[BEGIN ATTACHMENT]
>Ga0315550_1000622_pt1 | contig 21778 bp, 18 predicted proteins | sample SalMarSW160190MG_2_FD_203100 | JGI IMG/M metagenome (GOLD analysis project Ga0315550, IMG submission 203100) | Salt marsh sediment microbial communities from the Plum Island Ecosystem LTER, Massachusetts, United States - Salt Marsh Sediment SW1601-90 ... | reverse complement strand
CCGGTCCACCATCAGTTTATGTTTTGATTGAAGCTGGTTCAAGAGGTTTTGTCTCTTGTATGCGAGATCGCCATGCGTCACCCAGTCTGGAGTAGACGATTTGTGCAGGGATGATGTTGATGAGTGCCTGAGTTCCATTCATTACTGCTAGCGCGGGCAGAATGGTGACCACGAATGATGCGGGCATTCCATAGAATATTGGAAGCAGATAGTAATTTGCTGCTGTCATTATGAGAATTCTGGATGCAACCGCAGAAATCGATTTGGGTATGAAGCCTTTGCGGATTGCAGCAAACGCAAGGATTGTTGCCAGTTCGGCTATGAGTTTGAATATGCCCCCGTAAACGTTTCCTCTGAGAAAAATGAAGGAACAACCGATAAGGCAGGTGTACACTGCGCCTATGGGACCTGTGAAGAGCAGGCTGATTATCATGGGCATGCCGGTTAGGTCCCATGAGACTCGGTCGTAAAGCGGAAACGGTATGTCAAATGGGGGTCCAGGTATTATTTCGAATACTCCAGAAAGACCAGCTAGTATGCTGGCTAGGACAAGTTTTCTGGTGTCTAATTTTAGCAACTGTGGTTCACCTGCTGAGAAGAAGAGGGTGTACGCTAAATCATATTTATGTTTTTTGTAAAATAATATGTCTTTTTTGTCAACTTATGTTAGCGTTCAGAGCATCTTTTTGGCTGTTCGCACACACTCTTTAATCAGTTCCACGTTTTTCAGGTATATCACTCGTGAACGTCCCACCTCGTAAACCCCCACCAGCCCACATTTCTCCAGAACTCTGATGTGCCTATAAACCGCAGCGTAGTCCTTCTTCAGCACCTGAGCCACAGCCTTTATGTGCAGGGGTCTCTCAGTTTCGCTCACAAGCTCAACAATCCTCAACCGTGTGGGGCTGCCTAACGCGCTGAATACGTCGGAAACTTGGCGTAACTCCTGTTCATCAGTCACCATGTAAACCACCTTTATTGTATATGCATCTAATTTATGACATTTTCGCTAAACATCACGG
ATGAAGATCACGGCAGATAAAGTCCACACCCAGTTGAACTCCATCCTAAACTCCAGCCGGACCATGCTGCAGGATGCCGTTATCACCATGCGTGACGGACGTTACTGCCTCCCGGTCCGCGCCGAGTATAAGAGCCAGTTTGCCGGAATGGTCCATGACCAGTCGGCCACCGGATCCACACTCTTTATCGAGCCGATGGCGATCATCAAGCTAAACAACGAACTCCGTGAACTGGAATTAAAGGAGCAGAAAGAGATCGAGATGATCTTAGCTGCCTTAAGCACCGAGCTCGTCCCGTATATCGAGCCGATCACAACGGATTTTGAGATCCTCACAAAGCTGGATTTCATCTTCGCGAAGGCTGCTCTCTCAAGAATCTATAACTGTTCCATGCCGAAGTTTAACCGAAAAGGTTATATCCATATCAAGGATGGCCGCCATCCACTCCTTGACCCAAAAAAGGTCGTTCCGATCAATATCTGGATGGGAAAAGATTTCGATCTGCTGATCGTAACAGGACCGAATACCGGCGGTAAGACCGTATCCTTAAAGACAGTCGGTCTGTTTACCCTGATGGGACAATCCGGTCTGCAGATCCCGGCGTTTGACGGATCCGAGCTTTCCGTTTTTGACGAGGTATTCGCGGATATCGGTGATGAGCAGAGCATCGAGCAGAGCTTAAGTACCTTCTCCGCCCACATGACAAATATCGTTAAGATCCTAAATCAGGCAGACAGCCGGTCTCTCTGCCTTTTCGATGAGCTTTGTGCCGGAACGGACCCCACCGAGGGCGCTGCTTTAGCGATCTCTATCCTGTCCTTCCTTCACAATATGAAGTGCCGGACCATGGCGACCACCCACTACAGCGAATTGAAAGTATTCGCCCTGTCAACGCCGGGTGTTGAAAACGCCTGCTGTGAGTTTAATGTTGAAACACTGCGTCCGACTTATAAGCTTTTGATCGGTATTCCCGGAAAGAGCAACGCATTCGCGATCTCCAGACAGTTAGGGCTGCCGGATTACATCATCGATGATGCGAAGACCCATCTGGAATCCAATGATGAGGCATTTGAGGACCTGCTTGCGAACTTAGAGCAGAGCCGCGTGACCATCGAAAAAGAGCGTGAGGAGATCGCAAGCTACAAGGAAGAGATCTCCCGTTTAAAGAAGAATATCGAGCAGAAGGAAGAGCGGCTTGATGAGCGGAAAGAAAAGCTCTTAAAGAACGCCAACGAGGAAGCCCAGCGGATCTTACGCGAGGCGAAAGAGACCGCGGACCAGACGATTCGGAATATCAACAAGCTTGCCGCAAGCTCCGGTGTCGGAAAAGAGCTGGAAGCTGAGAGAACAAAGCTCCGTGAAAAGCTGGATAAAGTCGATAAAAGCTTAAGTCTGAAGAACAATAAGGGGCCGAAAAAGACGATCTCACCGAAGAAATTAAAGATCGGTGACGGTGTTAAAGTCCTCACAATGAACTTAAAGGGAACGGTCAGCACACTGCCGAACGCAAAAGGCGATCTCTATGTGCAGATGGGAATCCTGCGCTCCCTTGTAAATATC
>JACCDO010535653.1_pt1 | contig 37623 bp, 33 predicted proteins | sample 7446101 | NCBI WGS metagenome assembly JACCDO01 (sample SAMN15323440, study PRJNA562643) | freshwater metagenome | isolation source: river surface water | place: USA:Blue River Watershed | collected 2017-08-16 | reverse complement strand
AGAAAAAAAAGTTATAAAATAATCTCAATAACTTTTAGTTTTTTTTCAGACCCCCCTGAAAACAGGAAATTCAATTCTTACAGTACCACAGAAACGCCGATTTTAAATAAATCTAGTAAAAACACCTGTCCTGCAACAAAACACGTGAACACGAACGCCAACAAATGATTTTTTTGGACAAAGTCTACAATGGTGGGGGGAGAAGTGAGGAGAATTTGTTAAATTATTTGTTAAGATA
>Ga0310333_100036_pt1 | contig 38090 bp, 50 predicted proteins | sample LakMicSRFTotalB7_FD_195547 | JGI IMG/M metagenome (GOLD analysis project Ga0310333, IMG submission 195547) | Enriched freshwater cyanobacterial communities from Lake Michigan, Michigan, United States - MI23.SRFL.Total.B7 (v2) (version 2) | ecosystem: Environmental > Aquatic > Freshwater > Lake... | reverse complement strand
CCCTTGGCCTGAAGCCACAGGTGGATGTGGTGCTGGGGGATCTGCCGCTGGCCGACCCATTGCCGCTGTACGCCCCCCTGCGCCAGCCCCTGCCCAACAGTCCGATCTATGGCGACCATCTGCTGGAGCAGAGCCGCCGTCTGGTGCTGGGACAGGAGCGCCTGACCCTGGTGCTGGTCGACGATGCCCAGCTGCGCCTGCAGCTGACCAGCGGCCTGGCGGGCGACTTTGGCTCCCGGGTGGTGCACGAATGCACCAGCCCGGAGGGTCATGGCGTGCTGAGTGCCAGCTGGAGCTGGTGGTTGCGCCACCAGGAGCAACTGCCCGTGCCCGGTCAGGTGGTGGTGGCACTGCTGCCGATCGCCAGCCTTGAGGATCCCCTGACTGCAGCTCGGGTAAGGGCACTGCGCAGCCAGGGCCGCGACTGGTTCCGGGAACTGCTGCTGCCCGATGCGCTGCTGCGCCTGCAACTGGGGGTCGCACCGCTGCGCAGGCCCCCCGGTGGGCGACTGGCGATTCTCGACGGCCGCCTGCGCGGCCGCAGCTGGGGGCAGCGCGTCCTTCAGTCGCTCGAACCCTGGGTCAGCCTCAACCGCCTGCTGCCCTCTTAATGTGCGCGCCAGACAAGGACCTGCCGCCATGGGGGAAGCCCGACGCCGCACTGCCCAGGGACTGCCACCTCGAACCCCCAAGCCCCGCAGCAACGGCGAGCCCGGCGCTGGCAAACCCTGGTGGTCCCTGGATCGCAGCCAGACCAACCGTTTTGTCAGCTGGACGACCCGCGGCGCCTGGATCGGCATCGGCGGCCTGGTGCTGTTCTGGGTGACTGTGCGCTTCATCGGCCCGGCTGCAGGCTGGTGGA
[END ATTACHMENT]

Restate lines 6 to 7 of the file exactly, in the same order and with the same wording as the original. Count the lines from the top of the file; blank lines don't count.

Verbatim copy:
>Ga0310333_100036_pt1 | contig 38090 bp, 50 predicted proteins | sample LakMicSRFTotalB7_FD_195547 | JGI IMG/M metagenome (GOLD analysis project Ga0310333, IMG submission 195547) | Enriched freshwater cyanobacterial communities from Lake Michigan, Michigan, United States - MI23.SRFL.Total.B7 (v2) (version 2) | ecosystem: Environmental > Aquatic > Freshwater > Lake... | reverse complement strand
CCCTTGGCCTGAAGCCACAGGTGGATGTGGTGCTGGGGGATCTGCCGCTGGCCGACCCATTGCCGCTGTACGCCCCCCTGCGCCAGCCCCTGCCCAACAGTCCGATCTATGGCGACCATCTGCTGGAGCAGAGCCGCCGTCTGGTGCTGGGACAGGAGCGCCTGACCCTGGTGCTGGTCGACGATGCCCAGCTGCGCCTGCAGCTGACCAGCGGCCTGGCGGGCGACTTTGGCTCCCGGGTGGTGCACGAATGCACCAGCCCGGAGGGTCATGGCGTGCTGAGTGCCAGCTGGAGCTGGTGGTTGCGCCACCAGGAGCAACTGCCCGTGCCCGGTCAGGTGGTGGTGGCACTGCTGCCGATCGCCAGCCTTGAGGATCCCCTGACTGCAGCTCGGGTAAGGGCACTGCGCAGCCAGGGCCGCGACTGGTTCCGGGAACTGCTGCTGCCCGATGCGCTGCTGCGCCTGCAACTGGGGGTCGCACCGCTGCGCAGGCCCCCCGGTGGGCGACTGGCGATTCTCGACGGCCGCCTGCGCGGCCGCAGCTGGGGGCAGCGCGTCCTTCAGTCGCTCGAACCCTGGGTCAGCCTCAACCGCCTGCTGCCCTCTTAATGTGCGCGCCAGACAAGGACCTGCCGCCATGGGGGAAGCCCGACGCCGCACTGCCCAGGGACTGCCACCTCGAACCCCCAAGCCCCGCAGCAACGGCGAGCCCGGCGCTGGCAAACCCTGGTGGTCCCTGGATCGCAGCCAGACCAACCGTTTTGTCAGCTGGACGACCCGCGGCGCCTGGATCGGCATCGGCGGCCTGGTGCTGTTCTGGGTGACTGTGCGCTTCATCGGCCCGGCTGCAGGCTGGTGGA